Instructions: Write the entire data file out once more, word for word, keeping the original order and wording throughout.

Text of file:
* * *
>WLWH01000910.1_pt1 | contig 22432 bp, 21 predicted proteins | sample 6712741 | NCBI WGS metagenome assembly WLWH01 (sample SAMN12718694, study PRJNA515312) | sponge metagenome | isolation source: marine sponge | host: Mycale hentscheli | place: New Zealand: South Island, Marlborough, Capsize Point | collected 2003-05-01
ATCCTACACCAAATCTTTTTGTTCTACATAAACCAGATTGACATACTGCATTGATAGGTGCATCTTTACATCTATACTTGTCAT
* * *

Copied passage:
>WLWH01000910.1_pt1 | contig 22432 bp, 21 predicted proteins | sample 6712741 | NCBI WGS metagenome assembly WLWH01 (sample SAMN12718694, study PRJNA515312) | sponge metagenome | isolation source: marine sponge | host: Mycale hentscheli | place: New Zealand: South Island, Marlborough, Capsize Point | collected 2003-05-01
ATCCTACACCAAATCTTTTTGTTCTACATAAACCAGATTGACATACTGCATTGATAGGTGCATCTTTACATCTATACTTGTCAT